Result is either "True" or "False".
Byte, Int, Float, Vector, Rotation to Bool
Converts nonzero values to True; zero values to False.
Bool to Byte, Int, Float
Converts True to 1; False to 0.
Name to String
Converts the name to the text equivalant.
Rotator to Vector
Returns a vector facing "forward" according to the rotation.
Vector to Rotator
Returns a rotator pitching and yawing in the direction of the vector; roll is zero.
Object (or Actor) to Int
Returns an integer that is guaranteed unique for that object.
Object (or Actor) to Bool
Returns False if the object is None; True otherwise.
Object (or Actor) to String
Returns a textual representation of the object.

Converting Object References Among Classes

Just like the conversion functions above, which convert among simple datatypes, in UnrealScript you can convert actor and object references among various types. For example, all actors have a variable named "Target", which is a reference to another actor. Say you are writing a script where you need to check and see if your Target belongs to the "Pawn" actor class, and you need to do something special with your target that only makes sense when itís a pawn – for example, you need to call one of the Pawn functions. The actor cast operators let you do this. Hereís an example:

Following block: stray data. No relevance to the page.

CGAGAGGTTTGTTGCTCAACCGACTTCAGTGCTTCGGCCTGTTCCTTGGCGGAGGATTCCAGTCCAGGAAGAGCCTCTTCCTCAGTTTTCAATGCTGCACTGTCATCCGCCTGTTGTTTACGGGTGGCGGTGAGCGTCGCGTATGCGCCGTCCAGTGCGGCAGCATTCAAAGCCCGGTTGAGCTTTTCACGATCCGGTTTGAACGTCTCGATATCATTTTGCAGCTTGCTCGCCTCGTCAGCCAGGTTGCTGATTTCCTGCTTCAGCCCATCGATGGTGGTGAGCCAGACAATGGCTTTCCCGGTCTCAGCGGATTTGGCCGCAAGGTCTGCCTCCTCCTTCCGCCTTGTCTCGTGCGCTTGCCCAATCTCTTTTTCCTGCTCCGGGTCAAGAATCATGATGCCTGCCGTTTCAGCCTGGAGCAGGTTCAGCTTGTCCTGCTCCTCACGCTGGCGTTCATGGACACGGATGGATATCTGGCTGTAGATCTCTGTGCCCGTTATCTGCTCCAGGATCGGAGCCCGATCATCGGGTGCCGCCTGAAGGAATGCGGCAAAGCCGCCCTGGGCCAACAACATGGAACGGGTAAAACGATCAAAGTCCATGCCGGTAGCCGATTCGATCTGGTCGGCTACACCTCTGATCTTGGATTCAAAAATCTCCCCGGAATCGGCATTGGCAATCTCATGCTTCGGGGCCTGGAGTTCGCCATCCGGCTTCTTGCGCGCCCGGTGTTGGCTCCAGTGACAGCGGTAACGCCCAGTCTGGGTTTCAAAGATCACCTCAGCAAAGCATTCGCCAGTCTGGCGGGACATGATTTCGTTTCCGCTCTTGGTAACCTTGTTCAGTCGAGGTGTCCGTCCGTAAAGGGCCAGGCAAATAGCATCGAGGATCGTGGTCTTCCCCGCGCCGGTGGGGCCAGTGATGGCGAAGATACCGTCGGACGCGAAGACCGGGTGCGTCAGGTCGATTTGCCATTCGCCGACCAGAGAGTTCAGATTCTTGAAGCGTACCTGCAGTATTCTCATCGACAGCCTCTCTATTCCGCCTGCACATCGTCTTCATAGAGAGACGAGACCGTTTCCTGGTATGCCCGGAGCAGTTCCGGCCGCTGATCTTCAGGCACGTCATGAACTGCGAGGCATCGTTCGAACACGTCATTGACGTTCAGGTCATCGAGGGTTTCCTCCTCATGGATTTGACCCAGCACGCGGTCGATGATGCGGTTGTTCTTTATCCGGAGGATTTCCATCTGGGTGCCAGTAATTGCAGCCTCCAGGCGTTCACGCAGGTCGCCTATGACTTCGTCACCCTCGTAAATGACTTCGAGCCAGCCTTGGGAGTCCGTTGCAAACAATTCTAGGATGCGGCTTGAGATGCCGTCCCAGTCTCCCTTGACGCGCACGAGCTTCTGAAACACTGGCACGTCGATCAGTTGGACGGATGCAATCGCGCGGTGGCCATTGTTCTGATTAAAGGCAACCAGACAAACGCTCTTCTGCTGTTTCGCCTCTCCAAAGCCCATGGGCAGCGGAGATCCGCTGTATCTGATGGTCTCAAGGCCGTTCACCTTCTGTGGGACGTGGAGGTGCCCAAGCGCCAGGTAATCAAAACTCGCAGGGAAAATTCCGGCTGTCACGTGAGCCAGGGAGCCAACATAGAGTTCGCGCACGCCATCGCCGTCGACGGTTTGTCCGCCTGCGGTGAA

var actor Target;
//...

function TestActorConversions()
{
       local Pawn P;

       // See if my target is a Pawn.
       P = Pawn(Target);
       if( P != None )
       {
               // Target is a pawn, so set its Enemy to Self.
               P.Enemy = Self;
       }
       else
       {
              // Target is not a pawn.
       }
}

To perform an actor conversion, type the class name followed by the actor expression you wish to convert, in parenthesis. Such a conversion will either succeed or fail based on whether the conversion is sensible. In the above example, if your Target is referencing a Trigger object rather than a pawn, the expression Pawn(Target) will return "None", since a Trigger canít be converted to a Pawn. However, if your Target is referencing a Brute object, the conversion will successfully return the Brute, because Brute is a subclass of Pawn.

Thus, actor conversions have two purposes: First, you can use them to see if a certain actor reference belongs to a certain class. Second, you can use them to convert an actor reference from one class to a more specific class. Note that these conversions donít affect the actor youíre converting at all – they just enable UnrealScript to treat the actor reference as if it were a more specific type.

Another example of conversions lies in the Inventory script. Each Inventory actor is owned by a Pawn, even though its Owner variable can refer to any Actor. So a common theme in the Inventory code is to cast Owner to a Pawn, for example:

// Called by engine when destroyed.
function Destroyed()
{
       // Remove from owner's inventory.
       if( Pawn(Owner)!=None )
               Pawn(Owner).DeleteInventory( Self );
};
see also Typecasting on the Wiki

Prev Page: /VariablesSection 3 of 9 – Next Page: /Functions

The Unreal Engine Documentation Site

Wiki Community

Topic Categories

Image Uploads

Random Page

Recent Changes

Offline Wiki

Unreal Engine

Console Commands

Terminology

Mapping Topics

Mapping Lessons

UnrealEd Interface

Questions&Answers

Scripting Topics

Scripting Lessons

Making Mods

Class Tree

Questions&Answers

Modeling Topics

Questions&Answers

Log In